Toronto St. Paul’s councillor Josh Matlow will present a motion to city council to prioritize the designation of Little Jamaica as a heritage conservation district.
Matlow moved a motion in September 2020 with 17 recommendations regarding the preservation of Little Jamaica, including “a really earnest study when it comes to heritage.”
During a consultation meeting, hosted by the City of Toronto on March 4, planning staff stated Little Jamaica was not a candidate for a heritage conservation district study.
Matlow says having a major request of the community immediately denied — at their first consultation meeting — “broke a lot of trust.”
In an Instagram Live story hosted by Black Urbanism Toronto, Matlow discussed his motion going forward April 7 and his plans to include the community’s voice in future conversations, an attempt to gain public confidence again.
“If the community is asking us to look at something we should look at it because we should be the vehicle and the community should be in the driver’s seat,” Matlow said.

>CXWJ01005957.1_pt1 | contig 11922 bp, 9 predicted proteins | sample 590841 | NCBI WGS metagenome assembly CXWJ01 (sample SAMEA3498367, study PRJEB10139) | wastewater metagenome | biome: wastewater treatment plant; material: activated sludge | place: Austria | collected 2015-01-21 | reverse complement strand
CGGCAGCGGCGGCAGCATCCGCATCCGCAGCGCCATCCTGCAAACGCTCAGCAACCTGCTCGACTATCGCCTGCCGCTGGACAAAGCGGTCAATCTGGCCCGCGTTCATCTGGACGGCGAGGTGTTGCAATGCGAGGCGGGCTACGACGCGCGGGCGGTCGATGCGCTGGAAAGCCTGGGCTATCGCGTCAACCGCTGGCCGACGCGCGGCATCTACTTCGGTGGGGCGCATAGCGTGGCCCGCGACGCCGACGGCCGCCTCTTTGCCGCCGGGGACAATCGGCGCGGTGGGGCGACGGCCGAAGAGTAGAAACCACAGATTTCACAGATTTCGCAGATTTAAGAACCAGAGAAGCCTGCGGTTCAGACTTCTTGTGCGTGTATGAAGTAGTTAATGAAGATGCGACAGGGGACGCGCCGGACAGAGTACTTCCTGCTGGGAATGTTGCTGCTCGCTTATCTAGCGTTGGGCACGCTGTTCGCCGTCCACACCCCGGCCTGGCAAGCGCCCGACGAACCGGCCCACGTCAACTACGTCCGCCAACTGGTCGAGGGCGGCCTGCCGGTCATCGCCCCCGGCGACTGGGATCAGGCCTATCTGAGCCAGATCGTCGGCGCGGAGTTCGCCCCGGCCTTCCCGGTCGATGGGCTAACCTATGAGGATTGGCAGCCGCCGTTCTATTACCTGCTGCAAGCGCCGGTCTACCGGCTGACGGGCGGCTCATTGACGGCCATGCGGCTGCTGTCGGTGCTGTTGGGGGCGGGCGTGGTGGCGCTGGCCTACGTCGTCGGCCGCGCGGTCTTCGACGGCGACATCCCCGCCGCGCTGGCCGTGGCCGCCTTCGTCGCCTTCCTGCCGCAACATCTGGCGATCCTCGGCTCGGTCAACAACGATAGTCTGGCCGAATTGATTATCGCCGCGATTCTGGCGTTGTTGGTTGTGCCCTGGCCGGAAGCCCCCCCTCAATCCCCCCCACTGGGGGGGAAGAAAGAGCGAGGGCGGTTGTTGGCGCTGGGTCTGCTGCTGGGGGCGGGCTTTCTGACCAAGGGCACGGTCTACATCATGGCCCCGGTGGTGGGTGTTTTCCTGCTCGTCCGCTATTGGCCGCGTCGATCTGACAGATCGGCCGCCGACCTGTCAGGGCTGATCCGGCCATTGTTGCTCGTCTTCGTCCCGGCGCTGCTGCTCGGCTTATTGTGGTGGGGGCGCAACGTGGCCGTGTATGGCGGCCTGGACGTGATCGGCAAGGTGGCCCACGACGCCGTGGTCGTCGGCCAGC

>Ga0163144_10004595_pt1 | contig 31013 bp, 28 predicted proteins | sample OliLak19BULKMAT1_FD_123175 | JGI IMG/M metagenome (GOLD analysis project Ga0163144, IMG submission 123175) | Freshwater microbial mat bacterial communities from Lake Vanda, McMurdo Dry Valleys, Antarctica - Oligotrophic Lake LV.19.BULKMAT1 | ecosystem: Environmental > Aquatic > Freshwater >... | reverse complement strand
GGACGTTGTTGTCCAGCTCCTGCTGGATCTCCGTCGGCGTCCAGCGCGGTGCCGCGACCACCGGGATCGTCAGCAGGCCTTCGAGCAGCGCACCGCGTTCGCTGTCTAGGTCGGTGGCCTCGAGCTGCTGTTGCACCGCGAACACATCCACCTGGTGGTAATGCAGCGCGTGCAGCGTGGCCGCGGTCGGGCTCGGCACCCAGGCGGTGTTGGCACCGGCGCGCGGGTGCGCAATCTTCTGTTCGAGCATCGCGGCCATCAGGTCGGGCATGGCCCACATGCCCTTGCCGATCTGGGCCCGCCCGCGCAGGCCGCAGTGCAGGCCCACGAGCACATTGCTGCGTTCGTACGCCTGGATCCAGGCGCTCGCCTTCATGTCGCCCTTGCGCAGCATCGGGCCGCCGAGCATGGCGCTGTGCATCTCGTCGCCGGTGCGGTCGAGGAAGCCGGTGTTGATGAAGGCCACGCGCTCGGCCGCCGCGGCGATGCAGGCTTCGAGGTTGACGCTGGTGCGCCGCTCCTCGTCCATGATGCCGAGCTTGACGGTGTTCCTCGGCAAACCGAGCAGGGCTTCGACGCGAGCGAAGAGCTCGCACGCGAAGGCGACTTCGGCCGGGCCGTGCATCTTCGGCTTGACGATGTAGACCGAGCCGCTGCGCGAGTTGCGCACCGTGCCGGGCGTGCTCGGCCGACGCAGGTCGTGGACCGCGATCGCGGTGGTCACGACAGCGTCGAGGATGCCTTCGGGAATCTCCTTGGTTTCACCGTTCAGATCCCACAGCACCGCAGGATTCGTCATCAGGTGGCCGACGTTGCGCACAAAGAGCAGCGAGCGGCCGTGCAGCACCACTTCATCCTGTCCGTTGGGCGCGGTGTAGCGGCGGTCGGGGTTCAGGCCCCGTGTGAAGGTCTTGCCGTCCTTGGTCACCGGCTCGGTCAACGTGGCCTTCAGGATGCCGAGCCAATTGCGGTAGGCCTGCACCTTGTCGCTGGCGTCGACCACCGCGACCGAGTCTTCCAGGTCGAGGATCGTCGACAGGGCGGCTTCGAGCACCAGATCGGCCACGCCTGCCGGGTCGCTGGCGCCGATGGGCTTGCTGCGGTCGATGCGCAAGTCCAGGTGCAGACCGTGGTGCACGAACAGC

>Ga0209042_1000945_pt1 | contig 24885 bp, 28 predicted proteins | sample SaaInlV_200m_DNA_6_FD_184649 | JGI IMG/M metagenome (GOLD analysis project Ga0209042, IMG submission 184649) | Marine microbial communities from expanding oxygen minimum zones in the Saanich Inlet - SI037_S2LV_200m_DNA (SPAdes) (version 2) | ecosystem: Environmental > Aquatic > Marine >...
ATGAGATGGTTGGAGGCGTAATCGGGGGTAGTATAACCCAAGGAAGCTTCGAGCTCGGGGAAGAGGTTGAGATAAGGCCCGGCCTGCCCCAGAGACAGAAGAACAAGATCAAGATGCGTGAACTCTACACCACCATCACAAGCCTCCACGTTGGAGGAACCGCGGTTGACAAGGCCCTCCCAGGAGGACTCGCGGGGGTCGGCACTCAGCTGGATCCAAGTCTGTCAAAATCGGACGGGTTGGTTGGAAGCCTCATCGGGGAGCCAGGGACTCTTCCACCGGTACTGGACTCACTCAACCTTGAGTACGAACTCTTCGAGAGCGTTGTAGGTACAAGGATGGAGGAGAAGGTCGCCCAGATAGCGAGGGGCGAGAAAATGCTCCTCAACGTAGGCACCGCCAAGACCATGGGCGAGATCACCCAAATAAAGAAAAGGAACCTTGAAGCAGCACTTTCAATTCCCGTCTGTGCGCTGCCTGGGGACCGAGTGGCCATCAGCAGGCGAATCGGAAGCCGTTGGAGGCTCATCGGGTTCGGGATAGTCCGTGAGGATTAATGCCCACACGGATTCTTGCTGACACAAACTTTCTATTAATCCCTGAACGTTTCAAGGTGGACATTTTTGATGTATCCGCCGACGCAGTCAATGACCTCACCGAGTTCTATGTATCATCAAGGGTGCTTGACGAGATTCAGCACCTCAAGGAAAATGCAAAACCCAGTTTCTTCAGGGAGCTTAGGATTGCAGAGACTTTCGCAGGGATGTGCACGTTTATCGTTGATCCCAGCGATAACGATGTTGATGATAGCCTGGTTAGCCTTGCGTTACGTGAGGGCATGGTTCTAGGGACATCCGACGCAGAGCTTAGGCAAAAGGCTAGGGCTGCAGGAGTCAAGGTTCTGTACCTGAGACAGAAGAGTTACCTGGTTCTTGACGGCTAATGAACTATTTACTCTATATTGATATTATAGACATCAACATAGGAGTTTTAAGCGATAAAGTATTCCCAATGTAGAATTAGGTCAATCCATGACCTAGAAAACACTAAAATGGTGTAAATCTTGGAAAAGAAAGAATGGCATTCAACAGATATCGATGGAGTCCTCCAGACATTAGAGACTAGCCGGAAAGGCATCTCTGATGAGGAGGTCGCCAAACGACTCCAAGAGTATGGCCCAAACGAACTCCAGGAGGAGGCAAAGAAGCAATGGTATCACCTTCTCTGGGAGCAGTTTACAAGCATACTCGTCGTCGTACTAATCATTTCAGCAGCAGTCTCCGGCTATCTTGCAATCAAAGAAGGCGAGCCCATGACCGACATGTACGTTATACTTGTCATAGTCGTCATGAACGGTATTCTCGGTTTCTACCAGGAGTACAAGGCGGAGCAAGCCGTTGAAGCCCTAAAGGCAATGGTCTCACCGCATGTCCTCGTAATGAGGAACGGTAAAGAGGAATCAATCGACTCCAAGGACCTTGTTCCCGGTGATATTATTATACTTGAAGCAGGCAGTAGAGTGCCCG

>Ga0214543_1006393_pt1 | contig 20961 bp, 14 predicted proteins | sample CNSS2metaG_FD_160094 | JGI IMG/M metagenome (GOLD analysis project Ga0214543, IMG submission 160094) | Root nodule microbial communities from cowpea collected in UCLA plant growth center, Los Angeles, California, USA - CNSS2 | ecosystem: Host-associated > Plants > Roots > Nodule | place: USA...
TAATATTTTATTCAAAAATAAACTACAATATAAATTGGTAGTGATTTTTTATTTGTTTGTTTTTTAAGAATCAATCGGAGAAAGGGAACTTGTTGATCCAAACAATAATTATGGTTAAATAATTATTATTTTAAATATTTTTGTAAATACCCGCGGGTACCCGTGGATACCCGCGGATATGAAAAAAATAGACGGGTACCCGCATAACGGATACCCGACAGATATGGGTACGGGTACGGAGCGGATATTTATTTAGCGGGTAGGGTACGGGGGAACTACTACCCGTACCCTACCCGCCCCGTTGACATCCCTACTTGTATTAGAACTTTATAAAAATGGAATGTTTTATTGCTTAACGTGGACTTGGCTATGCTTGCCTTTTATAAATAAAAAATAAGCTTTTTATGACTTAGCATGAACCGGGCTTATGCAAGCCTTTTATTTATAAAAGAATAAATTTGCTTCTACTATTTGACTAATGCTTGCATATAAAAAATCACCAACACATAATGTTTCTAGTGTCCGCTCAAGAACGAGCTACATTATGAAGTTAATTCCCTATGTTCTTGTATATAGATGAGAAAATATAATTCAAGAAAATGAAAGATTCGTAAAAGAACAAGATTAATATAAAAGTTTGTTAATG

Council adopted Matlow’s 2020 motion creating a cultural district plan for Little Jamaica. The plan would boost the community’s economy, tourism, and stimulate historical preservation, with the help of its members.
Anyika Mark, communications director for Black Urbanism Toronto, said the cultural district plan is a step towards “actually making it meaningful for black people and black business owners and black residents to live there and have fruitful lives there.”
“I think the cultural district plan is so incredible because we get to be a part of that,” Mark said. “For one of the first times ever, I think black communities really get to have a say in what is going on in their neighbourhood.”
While the plan is an innovative step for Toronto, Matlow wants it to be a reflection of the community’s interests. His upcoming motion is an appeal for the city “to put the heritage conservation district back on the table,” he said.
“Everything goes back on the table. We are going to consult for real. We’re going to work with the community rather than at the community and reflect the community’s priorities and if something’s a good idea we run with it,” Matlow said. “And if it doesn’t make sense, at least demonstrate it with data and evidence that you’ve done your due diligence and you can thoughtfully explain what you have done.”